By: Brian Villalba
A lockdown drill conducted at East Los Angeles College showed that most of us are not ready for an active shooter on campus.
Students everywhere got another reminder of how real a threat this is on Monday when another school shooting took place in Reno.
There were two killed and two injured.
This is serious.
It isn’t a joke and awareness needs to be a priority.
ELAC students were not engaged. Engagement is the key to a successful lockdown drill.
Some students complained that they were not able to get to their classes exactly when they wanted, or into the library the very instant they desired.
There were also reports of staff and faculty confusion as to where to direct students.
In P2, the performing and fine arts building, students were directed to exit the building, then they were directed back into the building before the All Clear Signal.
The flier that was posted all over campus had a headline that simply said “Run. Hide. Fight.” Clearly the clarity of the flyer was lost on those providing this direction.
Run, hide, fight is as simple as direction could be.
Preparation for something as serious as an active shooter deserves serious organization.
Student engagement was the focus of an active shooter drill at Cal State Long Beach, which has roughly the same number of students as ELAC.
Cal State Long Beach went all out by including local first responders in a realistic role-playing drill.
First responders from campus police, Long Beach Fire department and St. Mary’s Medical Center spanned the campus in the drill.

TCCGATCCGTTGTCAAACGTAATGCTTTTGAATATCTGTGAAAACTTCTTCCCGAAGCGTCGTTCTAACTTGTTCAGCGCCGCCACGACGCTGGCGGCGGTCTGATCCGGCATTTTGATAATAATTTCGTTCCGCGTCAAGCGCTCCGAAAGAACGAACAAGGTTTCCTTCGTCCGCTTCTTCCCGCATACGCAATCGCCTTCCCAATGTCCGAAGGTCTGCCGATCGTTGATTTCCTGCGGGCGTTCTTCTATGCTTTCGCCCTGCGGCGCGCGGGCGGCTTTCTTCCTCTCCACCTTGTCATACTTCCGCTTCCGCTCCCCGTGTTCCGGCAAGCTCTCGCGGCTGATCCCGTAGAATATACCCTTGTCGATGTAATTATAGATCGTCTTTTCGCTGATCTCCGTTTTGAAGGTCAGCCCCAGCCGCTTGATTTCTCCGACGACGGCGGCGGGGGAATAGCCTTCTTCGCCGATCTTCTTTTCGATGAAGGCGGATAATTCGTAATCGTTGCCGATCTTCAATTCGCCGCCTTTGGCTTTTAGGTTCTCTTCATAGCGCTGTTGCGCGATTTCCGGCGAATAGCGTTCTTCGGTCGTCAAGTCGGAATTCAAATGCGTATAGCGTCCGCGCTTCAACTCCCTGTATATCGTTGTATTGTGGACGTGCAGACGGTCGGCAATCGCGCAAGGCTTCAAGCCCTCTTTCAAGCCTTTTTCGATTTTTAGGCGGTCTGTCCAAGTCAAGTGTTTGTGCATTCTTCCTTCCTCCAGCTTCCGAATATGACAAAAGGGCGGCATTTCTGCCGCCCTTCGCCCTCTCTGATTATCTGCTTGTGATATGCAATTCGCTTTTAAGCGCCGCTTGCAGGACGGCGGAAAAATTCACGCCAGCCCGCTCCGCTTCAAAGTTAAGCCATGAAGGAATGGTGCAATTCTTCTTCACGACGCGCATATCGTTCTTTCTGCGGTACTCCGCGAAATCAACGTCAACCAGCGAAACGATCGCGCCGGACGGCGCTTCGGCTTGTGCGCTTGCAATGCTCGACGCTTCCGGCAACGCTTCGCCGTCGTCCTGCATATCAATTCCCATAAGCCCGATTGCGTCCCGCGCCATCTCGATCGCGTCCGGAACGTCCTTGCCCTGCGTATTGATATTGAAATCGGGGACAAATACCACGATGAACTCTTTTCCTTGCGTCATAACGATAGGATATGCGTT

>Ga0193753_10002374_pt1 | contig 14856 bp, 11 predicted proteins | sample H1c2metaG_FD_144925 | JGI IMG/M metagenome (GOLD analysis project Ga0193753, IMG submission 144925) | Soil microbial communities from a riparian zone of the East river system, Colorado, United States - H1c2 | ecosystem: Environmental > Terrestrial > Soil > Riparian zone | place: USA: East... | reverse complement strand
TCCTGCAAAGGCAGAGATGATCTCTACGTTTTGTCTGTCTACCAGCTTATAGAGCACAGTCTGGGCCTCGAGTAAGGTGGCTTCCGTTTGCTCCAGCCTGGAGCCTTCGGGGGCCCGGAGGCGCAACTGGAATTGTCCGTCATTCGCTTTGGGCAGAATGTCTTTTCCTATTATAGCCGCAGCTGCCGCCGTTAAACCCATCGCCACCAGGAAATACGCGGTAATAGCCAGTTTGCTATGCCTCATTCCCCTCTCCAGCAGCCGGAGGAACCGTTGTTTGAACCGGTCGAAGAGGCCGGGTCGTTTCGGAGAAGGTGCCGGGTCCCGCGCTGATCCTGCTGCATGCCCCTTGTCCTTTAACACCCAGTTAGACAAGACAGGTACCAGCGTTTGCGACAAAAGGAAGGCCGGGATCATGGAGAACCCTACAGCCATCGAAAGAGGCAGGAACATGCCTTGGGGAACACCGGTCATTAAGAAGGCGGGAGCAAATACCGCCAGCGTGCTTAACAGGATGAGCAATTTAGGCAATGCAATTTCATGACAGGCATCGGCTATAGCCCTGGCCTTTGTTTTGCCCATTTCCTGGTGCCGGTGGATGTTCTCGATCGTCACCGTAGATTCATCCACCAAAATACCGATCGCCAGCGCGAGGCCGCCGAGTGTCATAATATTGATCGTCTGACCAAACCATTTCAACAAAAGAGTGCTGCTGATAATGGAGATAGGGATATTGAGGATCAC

They even had makeup artists simulate injuries.
That level of engagement may not be necessary to prepare students for an active shooter crisis, but it would have been more engaging to include a person role-playing the active shooter to demonstrate tactical challenges in a tangible sense.
In the Cal State Long Beach drill, the active shooter would knock on classroom doors and tell the occupants that he was police. He told the occupants to open the door. This is against the clear instructions of the lockdown drill.
You are supposed to wait until the all clear to open your doors.
This is a very important lesson as the Santa Monica College gunman attempted to gain access to a locked-down classroom in much the same way.
The occupants did not open the door and are alive today as a result.
Just moments after denying the gunman access, he was taken down.
During our lockdown there were protests by students.
It certainly isn’t the kind of engagement the drill was intended for, but at least these students read the flyer.
Having a greater level of engagement in the planning of the lockdown will achieve a greater level of success with everyone involved.
If we had first responders on campus, then it would add to the seriousness of the drill.
If ELAC had emergency services moving around campus in response to the active shooter, we are less likely to have students whining about how they had to wait a few minutes to get into class.
Those same students will be engaged whether they want to or not.
There was plenty to learn from the lockdown drill.
There are plenty of students that would participate in a full active shooter drill. We have plenty of first responders-in-training here on campus. We have nursing, law enforcement and firefighters all going to school here at ELAC.
The drill, and the recent school shooting show us that we are not doing what we can to prepare.